Apr. 1, 2009 Restoring teeth to not only offer a beautiful smile but also a highly resistant one is the ultimate goal of the project undertaken by members of the Biomechanics and Ergonomy research group at the Universitat Jaume I (UJI) of Castelló, Spain. To this end, they have concluded that the ideal material for designing posts, which serve to bond the restored piece to the root, is glass fibre.
Initially, metallic posts were considered to be more resistant but less aesthetic, according to Ximo Sancho, a member of the Department of Mechanical Engineering and Construction at the UJI.
However, contrary to what was commonly believed, glass fibre and other similar materials are much more resistant than metallic materials. Metallic materials had slightly fallen into disuse because, in spite of being considered to be more resistant, teeth blackened owing to the material covering them being transparent.
The first phase of the project entitled “Optimising Dental Intraradicular Post Design Through Biomechanical Simulation and Experimental Testing” concludes that, compared with steel, glass fibre supports a greater load, does not require measurements to be as precise when sizing posts and, furthermore, the tooth’s root is not affected in the event of fracture, unlike metallic posts.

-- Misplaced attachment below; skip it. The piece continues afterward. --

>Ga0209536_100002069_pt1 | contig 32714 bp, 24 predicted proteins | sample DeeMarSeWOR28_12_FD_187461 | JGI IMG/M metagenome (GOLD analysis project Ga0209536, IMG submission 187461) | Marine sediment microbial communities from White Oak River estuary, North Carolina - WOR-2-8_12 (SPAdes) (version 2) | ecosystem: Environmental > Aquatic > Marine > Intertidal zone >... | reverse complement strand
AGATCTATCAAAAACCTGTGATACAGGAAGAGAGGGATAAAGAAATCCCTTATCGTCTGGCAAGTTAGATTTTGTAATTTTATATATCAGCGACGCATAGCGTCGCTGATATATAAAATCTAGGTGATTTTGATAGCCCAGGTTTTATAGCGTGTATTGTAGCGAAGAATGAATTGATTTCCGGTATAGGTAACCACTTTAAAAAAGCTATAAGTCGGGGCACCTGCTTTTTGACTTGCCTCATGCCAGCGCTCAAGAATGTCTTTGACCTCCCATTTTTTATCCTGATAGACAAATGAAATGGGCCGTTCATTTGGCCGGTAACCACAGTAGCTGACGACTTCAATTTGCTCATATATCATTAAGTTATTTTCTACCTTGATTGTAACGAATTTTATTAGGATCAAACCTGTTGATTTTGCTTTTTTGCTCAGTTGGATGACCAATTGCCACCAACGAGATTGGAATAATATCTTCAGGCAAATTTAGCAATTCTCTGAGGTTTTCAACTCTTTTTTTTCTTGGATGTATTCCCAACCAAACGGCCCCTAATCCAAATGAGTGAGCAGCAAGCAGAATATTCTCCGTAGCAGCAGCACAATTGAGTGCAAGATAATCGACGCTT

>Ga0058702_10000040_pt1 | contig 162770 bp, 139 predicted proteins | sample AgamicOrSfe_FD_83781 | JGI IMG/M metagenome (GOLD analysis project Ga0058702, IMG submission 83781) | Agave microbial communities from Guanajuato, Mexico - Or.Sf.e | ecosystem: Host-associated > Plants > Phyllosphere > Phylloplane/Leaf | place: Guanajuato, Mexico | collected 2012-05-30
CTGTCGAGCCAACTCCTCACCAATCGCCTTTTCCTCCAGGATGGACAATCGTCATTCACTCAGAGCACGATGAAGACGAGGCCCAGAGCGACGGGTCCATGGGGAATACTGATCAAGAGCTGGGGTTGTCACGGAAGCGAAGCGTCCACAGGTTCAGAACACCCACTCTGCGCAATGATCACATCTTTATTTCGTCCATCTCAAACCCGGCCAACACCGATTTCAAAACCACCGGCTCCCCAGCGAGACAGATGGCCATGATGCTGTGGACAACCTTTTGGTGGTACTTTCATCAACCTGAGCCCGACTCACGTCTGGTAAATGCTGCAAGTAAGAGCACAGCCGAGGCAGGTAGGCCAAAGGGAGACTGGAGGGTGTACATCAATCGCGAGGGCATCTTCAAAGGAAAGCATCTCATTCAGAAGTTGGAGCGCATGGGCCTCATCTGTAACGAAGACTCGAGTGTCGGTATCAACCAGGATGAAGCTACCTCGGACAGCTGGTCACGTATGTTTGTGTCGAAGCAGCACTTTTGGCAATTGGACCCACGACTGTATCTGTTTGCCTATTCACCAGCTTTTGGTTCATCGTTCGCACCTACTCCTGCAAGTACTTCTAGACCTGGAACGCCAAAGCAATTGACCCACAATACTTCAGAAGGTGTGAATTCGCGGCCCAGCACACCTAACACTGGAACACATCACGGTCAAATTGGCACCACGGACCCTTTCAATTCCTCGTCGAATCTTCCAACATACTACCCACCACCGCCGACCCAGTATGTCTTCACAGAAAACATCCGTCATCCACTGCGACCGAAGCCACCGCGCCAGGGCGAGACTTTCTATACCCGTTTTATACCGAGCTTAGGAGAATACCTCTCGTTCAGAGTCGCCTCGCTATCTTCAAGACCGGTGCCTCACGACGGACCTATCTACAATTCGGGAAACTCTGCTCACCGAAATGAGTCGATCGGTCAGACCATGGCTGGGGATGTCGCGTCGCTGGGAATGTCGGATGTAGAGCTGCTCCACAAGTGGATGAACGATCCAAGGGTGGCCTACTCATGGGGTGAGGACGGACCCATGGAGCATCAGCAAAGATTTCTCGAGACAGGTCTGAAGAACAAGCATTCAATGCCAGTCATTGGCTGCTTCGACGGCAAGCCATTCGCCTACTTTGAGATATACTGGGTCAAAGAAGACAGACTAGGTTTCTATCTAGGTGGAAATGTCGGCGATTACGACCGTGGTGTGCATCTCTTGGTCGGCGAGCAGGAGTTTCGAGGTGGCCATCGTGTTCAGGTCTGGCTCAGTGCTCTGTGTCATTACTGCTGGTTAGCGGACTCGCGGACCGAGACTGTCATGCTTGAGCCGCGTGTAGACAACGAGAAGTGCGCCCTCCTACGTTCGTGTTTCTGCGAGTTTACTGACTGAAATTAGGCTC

Researchers at the UJI are planning to patent a test machine that allows them to study the behaviour of posts under repeated mastication loads. Initially, the studies carried out at the UJI had examined the behaviour of posts by conducting a fracture strength test on them with a universal test machine. The new machine designed at the UJI will have four independently working columns. This will speed up the tests needed to learn the response to a load that is sometimes repeated more than one million times.
The UJI began this research in 2003 having received a proposal from the Department of Stomatology at the University of Valencia.
“They didn’t have the capacity or the appropriate means to conduct this kind of tests, so we started a line of collaboration”, Ximo Sancho explains. In this way, a demand for increasing health practitioners’ knowledge on this issue was met because, despite studies being conducted on partial aspects of posts, no study had been done to obtain the ideal post.
The design of this ideal post will be covered in a new phase of this project. Once it has been achieved, the post design may be patented, or may be acquired by a manufacturing company as several companies have shown interest in this design. For the time being, the results of the first phase of the project have already been published in scientific circles. This has allowed dental surgeons to know the advantages of glass fibre posts and the conclusions to be incorporated into university teaching.
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